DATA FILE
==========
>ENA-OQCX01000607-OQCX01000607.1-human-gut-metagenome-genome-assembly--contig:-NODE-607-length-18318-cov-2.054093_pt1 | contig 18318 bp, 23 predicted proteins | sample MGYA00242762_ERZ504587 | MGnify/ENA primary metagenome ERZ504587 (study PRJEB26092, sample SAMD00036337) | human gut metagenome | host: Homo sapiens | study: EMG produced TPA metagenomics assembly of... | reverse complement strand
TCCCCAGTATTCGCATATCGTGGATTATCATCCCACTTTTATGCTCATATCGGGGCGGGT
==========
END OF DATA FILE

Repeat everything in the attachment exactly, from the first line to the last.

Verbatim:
>ENA-OQCX01000607-OQCX01000607.1-human-gut-metagenome-genome-assembly--contig:-NODE-607-length-18318-cov-2.054093_pt1 | contig 18318 bp, 23 predicted proteins | sample MGYA00242762_ERZ504587 | MGnify/ENA primary metagenome ERZ504587 (study PRJEB26092, sample SAMD00036337) | human gut metagenome | host: Homo sapiens | study: EMG produced TPA metagenomics assembly of... | reverse complement strand
TCCCCAGTATTCGCATATCGTGGATTATCATCCCACTTTTATGCTCATATCGGGGCGGGT